The renovation of historic Leah's Yard in Sheffield - and the new block featuring a trendy food hall that will be created next door - is one of the most innovative ideas in the council's new Heart of the City II plan.
Originally created as a works for the making of hand tools such as shears, the yard got its name when Henry Leah, a producer of die stamps for silverware, took it over in 1892.
By 1905 the workshops on Cambridge Street were occupied by 18 little mesters, each with their own specialism, from the manufacturing of palette knives to dram flasks. The front of the premises - which presently sits between two pubs, the Benjamin Huntsman and the Tap and Tankard - has a carriage entrance that leads to a courtyard surrounded by brick-built workshops.
But today the place is in a state of disrepair, supported by scaffolding to stop it collapsing.
The ambition is to revive the workshops, bringing in makers, craftspeople and artists to sell their wares in the city centre.
"Leah's Yard, we think, is a real opportunity to add a unique selling point for the scheme," said Stuart Harris, commercial director of Queensberry, the council's main development partner. "There are challenges with it. It might be one of the smallest areas of the scheme but it's the one I'm most excited about. I think we've got a desire to recreate something there that has a resemblance to what it was before, but is a more modern interpretation of that."
Next door there will be a high-end food hall, serving food with 'local, regional and international influences' from up to 30 operators. Designs indicate a structure with a glazed roof, leading in to Leah's Yard.
"Essentially one side of the food hall will be an entrance into Leah's Yard. And the food hall is our only closed space in the building. In terms of design, probably the only benchmark you've got in Sheffield is the Winter Garden."
The dining area will be part of a wider block incorporating restaurants, space for events, an upmarket gym, activities such as bowling and table tennis, and potentially a boutique cinema. The old Bethel Sunday School, which dates from 1852, will be kept and integrated. Facades on buildings towards the corner of Cambridge Street - such as the former Henry's bar - could also be retained.
"You can design character into buildings, but nothing beats the real character you can get of the older buildings," said Mr Harris.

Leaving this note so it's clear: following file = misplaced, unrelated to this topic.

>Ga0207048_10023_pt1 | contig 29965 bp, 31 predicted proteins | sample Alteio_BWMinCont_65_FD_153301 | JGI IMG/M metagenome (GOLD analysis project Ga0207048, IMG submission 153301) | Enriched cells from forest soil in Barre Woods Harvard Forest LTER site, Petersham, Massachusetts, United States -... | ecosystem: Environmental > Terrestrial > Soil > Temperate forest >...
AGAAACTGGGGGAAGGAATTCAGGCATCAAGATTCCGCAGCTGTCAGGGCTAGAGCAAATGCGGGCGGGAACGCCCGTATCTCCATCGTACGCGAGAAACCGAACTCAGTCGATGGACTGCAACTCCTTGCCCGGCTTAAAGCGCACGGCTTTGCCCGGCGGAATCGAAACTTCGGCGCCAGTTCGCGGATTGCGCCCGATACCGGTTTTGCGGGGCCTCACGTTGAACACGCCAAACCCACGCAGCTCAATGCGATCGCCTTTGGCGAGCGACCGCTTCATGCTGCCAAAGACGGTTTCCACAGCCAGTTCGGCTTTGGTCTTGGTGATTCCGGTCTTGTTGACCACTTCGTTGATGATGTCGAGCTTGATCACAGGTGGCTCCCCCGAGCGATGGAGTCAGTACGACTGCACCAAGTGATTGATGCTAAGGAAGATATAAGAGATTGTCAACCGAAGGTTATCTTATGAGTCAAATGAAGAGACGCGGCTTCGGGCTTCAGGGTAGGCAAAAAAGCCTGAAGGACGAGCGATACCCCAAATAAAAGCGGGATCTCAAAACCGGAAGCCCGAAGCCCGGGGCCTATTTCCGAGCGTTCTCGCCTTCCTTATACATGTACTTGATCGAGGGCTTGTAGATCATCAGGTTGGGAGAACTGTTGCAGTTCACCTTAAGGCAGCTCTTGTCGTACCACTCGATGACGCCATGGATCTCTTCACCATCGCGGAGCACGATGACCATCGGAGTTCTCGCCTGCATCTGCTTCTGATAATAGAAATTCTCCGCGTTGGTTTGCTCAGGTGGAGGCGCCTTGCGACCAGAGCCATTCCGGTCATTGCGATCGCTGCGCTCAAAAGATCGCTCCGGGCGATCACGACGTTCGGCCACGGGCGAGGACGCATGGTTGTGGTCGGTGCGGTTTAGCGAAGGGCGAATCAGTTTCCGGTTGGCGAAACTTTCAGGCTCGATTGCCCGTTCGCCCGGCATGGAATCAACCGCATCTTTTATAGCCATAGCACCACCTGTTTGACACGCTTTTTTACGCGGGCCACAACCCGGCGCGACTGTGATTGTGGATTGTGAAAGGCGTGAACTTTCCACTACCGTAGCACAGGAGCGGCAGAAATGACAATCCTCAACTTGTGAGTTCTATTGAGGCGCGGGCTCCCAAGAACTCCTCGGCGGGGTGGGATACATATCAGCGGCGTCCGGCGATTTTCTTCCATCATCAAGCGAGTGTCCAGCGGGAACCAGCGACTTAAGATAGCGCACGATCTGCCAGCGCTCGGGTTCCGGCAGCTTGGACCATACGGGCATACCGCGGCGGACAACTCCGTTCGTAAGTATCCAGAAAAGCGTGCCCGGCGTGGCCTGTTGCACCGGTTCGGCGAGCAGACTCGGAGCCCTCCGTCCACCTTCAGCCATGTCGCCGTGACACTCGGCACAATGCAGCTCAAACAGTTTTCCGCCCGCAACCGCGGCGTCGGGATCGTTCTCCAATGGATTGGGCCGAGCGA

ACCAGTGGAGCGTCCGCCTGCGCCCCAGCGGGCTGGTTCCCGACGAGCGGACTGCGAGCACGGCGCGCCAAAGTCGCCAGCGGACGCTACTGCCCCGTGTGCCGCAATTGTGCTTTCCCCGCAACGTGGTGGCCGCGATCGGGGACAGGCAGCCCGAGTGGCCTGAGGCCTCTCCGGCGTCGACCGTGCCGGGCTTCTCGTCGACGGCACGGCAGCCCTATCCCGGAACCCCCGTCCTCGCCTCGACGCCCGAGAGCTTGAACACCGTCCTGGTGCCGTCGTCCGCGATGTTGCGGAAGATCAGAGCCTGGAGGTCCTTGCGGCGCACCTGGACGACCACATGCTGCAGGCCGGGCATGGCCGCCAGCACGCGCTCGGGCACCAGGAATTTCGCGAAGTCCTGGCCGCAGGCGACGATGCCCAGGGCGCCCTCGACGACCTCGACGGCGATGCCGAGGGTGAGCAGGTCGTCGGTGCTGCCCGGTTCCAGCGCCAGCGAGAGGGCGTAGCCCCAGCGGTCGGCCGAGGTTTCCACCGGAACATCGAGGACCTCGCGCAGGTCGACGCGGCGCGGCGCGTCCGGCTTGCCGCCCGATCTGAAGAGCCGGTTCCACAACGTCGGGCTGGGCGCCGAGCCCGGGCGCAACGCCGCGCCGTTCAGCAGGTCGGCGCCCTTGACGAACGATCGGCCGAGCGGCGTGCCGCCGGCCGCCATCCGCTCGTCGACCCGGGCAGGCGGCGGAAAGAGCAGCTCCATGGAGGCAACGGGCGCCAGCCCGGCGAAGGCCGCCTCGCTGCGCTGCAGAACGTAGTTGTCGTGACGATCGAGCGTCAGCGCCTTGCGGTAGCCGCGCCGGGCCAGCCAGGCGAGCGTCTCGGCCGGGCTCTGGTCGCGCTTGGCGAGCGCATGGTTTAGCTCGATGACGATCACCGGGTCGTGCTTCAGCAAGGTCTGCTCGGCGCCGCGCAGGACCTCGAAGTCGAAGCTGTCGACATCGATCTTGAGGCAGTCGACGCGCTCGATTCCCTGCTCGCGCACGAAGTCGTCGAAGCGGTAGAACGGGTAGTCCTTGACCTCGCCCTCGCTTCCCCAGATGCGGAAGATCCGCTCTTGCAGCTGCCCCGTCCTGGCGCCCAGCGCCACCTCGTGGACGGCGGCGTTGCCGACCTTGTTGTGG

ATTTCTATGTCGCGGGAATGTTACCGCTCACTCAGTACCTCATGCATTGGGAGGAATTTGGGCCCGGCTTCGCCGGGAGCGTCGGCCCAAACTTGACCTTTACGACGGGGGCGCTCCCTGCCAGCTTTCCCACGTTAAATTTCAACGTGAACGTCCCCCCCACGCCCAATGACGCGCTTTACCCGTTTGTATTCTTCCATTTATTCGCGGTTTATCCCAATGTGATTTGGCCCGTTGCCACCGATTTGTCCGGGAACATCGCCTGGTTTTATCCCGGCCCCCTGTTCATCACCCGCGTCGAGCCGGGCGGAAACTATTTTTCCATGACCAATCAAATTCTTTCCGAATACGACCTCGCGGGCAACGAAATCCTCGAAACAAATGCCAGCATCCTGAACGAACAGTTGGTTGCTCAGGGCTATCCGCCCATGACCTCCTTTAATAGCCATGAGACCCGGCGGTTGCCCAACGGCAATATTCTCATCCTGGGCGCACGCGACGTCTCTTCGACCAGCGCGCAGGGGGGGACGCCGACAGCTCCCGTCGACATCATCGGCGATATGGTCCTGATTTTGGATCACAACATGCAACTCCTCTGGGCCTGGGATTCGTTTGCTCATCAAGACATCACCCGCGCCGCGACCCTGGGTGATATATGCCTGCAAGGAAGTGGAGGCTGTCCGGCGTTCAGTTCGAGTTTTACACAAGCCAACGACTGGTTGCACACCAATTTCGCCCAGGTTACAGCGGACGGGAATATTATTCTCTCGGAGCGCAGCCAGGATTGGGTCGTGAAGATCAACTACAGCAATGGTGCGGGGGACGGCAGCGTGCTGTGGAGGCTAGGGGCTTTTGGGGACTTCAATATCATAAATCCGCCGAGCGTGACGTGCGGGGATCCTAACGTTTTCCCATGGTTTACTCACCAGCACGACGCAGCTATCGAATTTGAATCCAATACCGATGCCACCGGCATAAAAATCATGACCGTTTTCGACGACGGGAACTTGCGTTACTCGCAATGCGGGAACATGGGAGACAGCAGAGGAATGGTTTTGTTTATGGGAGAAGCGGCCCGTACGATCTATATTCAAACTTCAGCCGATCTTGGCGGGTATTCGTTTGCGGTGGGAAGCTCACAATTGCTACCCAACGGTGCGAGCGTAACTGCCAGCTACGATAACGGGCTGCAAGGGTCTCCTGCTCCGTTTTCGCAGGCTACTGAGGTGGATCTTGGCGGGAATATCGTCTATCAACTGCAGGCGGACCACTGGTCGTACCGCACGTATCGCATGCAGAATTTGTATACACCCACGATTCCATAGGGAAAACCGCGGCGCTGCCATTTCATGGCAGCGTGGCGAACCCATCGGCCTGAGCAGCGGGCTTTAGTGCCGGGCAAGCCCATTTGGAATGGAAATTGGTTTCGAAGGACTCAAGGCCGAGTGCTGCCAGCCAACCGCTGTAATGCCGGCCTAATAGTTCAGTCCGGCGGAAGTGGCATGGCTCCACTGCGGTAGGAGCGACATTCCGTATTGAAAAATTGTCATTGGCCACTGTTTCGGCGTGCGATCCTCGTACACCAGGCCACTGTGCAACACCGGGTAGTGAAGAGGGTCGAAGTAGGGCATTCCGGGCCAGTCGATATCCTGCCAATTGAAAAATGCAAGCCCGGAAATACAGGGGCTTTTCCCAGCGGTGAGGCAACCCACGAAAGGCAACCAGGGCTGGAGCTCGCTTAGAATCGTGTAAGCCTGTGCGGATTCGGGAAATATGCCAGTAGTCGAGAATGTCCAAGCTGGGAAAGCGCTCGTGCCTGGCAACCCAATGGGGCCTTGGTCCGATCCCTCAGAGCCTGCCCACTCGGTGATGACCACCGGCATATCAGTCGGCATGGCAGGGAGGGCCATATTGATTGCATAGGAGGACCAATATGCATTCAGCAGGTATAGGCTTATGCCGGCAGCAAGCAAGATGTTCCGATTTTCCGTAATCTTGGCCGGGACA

Listed building consent will soon be asked for to restore the shell of Leah's Yard, to 'stop it falling down and make sure we've got a building we can be proud of for the city', said Nalin Seneviratne, the council's director of city regeneration.
"It's a challenge, but that's where we've decided 'enough is enough', we need to fix it and get it right. As it's the council taking control, we can do that. We can take that long-term view."
New shops occupied by 'quality' names, two plush four or five-star hotels, Grade A offices and residential apartments, all set around tree-lined streets and public spaces overlooked by rooftop bars and cafés, are planned in Heart of the City II, to be built on 1.5 million sq ft of land between Pinstone Street, Barker's Pool and The Moor.
Department store John Lewis is staying put in its existing premises, which are likely to undergo a revamp, and a new 500-space car park is on the way.
The scheme is the successor to Sevenstone, the proposed shopping project that stalled during the recession and was dropped five years ago when the council parted ways with developer Hammerson and opted to go it alone. Its name has also changed from the New Retail Quarter; the focus has shifted away from a reliance on stores and towards a mix of uses, a move that reflects consumers' increased preference for buying things online.
The first Heart of the City brought the Winter Garden, Millennium Gallery, Peace Gardens and the offices of St Paul's Place, and the initial phase of its next instalment is well under way - a new base for the HSBC bank, in a large block with room for eight shops or cafés on the ground floor, is taking shape in Charter Square on the site of the old Grosvenor House Hotel.
In the latest plans, the council is again acting as the developer alongside Queensberry. Designs have been drawn up based around nine 'blocks' which will be delivered on a phased basis, speeding up progress. It is hoped work will start by the end of this year, with overall completion expected by 2024. Around 500 construction jobs will be created and, once built, the scheme will support up to 7,000 jobs.